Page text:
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Option Strategy: Risk-Reversal

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This strategy has low cost and limited risk with big profit potential.

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MINYANVILLE ORIGINAL Most option strategies hope to use the leverage of options to limit risk, increase the probability of profitability and ultimately deliver returns that (on a percentage basis) are better than just owning stock. But there is usually always a trade-off: Risk can still be 100% of the investment, or more in naked sales, and returns can be lower than expected if the timing of a move doesn't align with the expiration date.

One strategy that combines the above attributes is the risk-reversal. A bullish risk-reversal consists of being long (buying) an out-of-the-money call and being short (selling) an out-of-the-money put, both with the same expiration date. A bearish risk-reversal can be established by selling the call and buying the put. The low cost is achieved since you are using the sale of the put (call) to help finance the purchase of the call (put). A risk-reversal position simulates the behavior of a long (or short) position in the underlying shares. Therefore, it is sometimes called a synthetic long (or short) position. It is a great strategy to use for a stock with a well-established trendline, such as TJX Companies (NYSE:TJX) or big chips like McDonald's (NYSE:MCD) and IBM (NYSE:IBM), which are supported by dividends.

For example, let's look at a basic risk-reversal in the SPDR 500 Trust (NYSEARCA:SPY). With shares trading around $144.80, one can buy the November $146 call for $2.25 per contract and sell the November $143 put for $2.20 per contract. This is a net debit of just $.05, which means that even if shares of SPY drifted lower, but remained above $143 at expiration, the position would only lose $5 per each risk-reversal (buy one contract, sell one contract).

The position's delta is 0.85 or the equivalent of being long 85 shares of the SPY. This is calculated from the fact that the short put has a 0.40 delta and the long call has a 0.45 delta. Add them up and you get 0.85. As shares move higher, this will increase as the delta in the long call will gain more rapidly than the decrease in the short put.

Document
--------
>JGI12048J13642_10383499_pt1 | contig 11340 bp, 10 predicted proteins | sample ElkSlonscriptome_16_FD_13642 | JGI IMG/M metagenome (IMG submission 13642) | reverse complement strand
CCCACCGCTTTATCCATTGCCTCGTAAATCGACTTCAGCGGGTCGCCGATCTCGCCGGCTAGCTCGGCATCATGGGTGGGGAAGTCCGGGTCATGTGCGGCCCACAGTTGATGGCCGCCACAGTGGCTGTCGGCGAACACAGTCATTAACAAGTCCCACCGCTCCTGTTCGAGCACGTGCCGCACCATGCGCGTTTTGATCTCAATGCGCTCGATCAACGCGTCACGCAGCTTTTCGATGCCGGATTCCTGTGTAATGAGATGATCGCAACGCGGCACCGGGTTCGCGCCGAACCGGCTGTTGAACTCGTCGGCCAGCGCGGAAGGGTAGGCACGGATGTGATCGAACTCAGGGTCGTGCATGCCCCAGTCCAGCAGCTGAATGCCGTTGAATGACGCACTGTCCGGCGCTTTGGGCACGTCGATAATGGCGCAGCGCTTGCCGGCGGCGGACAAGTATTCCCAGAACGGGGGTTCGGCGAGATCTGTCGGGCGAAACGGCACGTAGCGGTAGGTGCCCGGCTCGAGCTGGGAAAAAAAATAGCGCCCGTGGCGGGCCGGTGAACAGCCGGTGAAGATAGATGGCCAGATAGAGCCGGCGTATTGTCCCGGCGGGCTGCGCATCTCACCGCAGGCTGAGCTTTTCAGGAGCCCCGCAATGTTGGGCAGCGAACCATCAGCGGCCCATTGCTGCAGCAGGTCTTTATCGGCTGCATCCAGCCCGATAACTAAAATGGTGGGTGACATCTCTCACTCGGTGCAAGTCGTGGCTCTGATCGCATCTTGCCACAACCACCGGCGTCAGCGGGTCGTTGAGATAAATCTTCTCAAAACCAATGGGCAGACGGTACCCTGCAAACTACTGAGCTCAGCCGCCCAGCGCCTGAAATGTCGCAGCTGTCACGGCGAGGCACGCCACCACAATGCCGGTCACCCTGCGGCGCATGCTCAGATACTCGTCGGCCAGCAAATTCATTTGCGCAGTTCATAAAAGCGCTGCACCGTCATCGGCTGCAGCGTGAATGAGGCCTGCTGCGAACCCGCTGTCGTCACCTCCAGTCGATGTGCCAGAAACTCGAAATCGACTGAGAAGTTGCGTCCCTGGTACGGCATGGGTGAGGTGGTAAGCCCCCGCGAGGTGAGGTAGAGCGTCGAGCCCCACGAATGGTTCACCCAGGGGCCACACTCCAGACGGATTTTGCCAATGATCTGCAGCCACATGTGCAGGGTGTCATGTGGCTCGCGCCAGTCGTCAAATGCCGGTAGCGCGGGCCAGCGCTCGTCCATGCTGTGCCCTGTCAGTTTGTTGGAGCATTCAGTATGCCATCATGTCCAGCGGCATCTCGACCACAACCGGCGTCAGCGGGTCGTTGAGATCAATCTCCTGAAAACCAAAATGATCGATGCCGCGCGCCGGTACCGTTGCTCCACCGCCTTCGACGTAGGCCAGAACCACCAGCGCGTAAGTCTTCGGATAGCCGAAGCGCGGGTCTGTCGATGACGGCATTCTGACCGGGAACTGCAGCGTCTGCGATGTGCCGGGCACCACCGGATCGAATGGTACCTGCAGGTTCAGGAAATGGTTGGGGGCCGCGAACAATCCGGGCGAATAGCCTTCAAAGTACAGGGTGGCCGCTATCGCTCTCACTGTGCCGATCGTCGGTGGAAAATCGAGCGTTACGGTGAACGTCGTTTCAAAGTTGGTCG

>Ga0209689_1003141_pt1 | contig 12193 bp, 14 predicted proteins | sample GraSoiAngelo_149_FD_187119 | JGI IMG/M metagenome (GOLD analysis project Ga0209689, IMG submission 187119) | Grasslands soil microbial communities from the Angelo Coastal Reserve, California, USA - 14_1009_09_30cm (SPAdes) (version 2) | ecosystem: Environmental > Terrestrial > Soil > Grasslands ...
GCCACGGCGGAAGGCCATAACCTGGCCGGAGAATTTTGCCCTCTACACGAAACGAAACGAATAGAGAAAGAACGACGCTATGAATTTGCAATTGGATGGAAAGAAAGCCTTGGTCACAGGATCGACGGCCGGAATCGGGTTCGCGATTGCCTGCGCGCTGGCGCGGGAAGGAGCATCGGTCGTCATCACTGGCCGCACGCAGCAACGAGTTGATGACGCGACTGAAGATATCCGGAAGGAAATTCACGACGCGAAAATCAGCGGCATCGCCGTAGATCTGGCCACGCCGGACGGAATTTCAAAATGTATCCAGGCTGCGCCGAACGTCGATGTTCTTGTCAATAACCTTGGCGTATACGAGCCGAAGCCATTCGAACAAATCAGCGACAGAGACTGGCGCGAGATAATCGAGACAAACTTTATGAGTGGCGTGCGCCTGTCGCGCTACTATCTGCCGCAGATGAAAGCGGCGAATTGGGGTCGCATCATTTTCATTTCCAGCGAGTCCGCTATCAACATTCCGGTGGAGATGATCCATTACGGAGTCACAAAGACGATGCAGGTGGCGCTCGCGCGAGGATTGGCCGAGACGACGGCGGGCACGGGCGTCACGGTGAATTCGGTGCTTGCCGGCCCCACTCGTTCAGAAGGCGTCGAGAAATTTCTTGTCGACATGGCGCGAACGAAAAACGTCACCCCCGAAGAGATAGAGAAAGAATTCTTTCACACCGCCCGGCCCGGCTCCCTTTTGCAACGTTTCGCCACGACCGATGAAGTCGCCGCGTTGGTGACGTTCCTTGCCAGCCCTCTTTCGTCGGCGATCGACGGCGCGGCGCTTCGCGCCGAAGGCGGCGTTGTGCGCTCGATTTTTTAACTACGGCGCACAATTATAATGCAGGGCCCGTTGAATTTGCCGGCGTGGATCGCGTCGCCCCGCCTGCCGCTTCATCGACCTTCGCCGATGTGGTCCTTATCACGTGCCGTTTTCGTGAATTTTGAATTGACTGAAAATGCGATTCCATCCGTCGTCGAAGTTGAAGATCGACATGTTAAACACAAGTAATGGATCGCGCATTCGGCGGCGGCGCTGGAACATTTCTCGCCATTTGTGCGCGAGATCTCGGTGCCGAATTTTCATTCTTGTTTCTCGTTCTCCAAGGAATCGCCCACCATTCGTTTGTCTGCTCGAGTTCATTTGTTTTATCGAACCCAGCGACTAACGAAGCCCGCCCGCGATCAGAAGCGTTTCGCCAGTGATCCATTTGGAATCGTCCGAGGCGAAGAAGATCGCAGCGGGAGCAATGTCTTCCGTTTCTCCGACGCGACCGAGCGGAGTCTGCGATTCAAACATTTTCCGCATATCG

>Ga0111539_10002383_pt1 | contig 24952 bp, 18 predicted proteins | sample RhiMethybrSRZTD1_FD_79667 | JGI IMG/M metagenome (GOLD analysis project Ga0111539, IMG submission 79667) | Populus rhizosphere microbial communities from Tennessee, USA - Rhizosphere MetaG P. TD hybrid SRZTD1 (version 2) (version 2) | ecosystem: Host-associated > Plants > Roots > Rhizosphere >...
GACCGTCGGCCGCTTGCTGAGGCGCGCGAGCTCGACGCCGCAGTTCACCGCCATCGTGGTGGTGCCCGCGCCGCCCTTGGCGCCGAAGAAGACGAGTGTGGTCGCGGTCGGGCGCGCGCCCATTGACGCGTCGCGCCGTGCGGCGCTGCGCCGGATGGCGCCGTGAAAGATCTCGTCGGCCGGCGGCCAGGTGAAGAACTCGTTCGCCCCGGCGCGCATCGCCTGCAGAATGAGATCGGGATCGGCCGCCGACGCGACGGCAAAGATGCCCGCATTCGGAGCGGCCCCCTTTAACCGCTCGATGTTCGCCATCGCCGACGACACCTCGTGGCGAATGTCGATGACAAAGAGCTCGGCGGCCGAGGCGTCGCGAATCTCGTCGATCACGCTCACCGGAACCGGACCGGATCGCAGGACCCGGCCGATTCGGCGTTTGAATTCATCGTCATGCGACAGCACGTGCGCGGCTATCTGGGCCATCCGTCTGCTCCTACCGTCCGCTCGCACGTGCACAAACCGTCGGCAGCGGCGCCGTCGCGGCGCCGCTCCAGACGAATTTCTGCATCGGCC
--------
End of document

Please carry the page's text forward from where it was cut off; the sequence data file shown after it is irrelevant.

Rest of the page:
A position of long 85 shares of the actual SPY would cost $12,380; even with 50% margin, it would require a $6,190 outlay. But note: It would be misleading to compare this to the $5 cost of the risk-reversal because the risk-reversal has a naked option component -- in this case, the short put -- and will have a margin requirement appropriate to the possibility, however remote, that shares could go to zero.

Check with your broker for particulars, but a general rule is that for broad-based index positions such as the SPY, you must post margin to cover a 10% move. For the above SPY position, that will be around $2,700; less than buying shares outright, but still substantial. Individual equities are stressed at 20% price move. [Editor's note: The rule of thumb is that brokerage firms will run a test of what would happen to an option position if the stock suffered a 20% decline, gauge what that loss would be, and base the margin requirement on that amount. This is reset every day. So if a stock declines 5% one day, you will likely have to add more capital to maintain the position the next day. This is the infamous "margin call."]

With that in mind, let's move on to how we can reduce our risk, and therefore the capital required to establish such a position, while still maintaining unlimited profit potential.
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No positions in stocks mentioned.

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